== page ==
Under the form of Functional Analysis that I have suggested, the basic approach to AorR is taken from the words of the statute and is simplicity itself:

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Dysfunctional Analysis Part 1

posted by Jay Lawrence Westbrook

Warning: Grumpy Alert. I am grumpy because the ABI Commission’s recent report rejected any reform of the bizarre American approach to executory contracts, which requires a quality of “executoriness” in a contract before it can be assumed or rejected. (Think of Stephen Colbert and “truthiness.”) Worse still, it recommended codifying the Countryman test, which was a great advance in its day but has been rendered hopelessly outdated by statutory changes and modern contract practices—e.g. in options and LLC memberships. Shutterstock_112522430

One reason for the Commission’s recommendation was “the perceived value in maintaining some type of gating feature to vet those contracts that a debtor in possession could assume, assign, or reject in the chapter 11 case.” A reasonable conclusion from that would be that the reason for retaining the old test was that continued confusion and inconsistency would help counterparties to maneuver in the fog. But no. The Report explains that the case law is so predictable that eliminating executoriness would just create more litigation. For those who have recently reviewed that case law, I can only assure you I am not making this up. (Please note I don’t for a moment blame this error of the Commission majority on its excellent reporter.)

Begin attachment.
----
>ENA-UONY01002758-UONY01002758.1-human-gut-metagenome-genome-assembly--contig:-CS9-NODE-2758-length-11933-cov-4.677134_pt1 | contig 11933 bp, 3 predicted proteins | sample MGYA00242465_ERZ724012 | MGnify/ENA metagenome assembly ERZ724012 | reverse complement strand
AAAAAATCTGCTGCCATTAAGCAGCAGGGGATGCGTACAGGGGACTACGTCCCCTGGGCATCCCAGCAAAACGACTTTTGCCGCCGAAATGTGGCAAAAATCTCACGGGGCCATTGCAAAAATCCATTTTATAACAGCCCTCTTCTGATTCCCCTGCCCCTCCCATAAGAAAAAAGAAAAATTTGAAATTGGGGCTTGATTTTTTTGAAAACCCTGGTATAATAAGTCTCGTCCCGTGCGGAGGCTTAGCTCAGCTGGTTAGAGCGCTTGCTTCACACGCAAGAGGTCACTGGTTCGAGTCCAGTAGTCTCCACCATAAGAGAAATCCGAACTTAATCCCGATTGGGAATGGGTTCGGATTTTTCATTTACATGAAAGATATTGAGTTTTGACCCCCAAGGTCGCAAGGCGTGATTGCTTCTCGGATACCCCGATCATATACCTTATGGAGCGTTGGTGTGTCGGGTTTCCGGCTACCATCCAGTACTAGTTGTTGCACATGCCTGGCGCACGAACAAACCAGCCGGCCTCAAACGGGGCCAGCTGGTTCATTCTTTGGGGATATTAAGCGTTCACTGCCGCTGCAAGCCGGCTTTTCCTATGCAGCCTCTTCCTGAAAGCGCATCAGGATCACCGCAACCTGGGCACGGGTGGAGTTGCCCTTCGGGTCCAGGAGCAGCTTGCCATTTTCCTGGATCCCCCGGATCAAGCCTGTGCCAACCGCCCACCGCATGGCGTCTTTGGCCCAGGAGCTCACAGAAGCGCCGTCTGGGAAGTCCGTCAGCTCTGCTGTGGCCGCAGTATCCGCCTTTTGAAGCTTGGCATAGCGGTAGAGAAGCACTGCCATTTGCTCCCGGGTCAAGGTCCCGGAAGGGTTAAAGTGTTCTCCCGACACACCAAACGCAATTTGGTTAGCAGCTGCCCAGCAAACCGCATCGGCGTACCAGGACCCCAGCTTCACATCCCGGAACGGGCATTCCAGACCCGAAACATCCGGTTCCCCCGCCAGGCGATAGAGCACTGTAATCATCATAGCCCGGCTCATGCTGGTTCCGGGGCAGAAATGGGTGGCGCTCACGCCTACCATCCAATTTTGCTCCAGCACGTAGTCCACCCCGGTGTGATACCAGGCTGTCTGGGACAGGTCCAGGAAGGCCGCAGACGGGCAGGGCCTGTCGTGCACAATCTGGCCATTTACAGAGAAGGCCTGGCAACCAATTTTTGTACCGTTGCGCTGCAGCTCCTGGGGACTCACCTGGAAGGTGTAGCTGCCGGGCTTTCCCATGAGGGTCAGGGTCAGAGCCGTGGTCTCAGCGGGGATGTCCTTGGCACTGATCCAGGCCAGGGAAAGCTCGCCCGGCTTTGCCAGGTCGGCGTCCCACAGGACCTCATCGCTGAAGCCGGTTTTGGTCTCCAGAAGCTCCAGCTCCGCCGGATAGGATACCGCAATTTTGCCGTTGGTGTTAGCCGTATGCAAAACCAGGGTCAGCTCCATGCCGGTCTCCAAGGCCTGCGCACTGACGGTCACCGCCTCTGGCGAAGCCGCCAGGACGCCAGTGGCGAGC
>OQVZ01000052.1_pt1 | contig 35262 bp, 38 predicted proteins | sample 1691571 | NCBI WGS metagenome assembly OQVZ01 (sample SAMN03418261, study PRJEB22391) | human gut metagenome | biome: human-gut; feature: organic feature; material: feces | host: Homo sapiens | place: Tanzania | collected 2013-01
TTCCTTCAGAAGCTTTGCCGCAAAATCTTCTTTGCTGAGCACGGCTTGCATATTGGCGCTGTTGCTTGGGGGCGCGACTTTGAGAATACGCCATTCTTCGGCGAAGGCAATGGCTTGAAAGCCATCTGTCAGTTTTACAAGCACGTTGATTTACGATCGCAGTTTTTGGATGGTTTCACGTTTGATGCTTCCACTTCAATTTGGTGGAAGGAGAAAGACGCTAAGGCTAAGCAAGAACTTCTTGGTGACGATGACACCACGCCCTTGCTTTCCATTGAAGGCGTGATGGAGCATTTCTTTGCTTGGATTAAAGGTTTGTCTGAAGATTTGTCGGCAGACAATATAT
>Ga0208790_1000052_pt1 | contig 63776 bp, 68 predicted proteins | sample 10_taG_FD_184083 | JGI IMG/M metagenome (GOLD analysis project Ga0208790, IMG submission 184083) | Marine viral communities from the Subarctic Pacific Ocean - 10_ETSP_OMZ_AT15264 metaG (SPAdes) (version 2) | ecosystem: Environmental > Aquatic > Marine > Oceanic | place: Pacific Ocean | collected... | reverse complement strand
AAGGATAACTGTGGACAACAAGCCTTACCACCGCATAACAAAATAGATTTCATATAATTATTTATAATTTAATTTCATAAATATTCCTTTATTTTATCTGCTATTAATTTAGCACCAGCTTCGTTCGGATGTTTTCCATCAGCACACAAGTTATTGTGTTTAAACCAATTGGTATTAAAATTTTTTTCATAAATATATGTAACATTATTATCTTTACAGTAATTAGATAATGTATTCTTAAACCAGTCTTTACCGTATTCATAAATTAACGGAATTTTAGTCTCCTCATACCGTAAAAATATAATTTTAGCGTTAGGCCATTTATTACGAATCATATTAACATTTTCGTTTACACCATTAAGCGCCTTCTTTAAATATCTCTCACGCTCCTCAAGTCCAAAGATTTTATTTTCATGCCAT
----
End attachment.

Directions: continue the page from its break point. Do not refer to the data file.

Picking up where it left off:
Some twenty-five years ago I was guilty of an article on this subject called A Functional Analysis of Executory Contracts. Unfortunately, some cases used the phrase to mean that executoriness should depend on benefit to the debtor, while my pitch was to abolish the executoriness requirement altogether. Herewith a brief reprise of that old article and perhaps an intimation of a new one.

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TBTF and The Single Point of Entry (SPOE): Part Two

posted by Jay Lawrence Westbrook

In an earlier post I described the FDIC’s proposed SPOE approach to resolution of SIFI banks and other financial institutions under Title II of Dodd-Frank. That post discussed two of the three components of SPOE: control of the process by the regulator and no bailout for management or owners. This post lays out the role of the third component, the “forlorn hope” debt. Shutterstock_95970961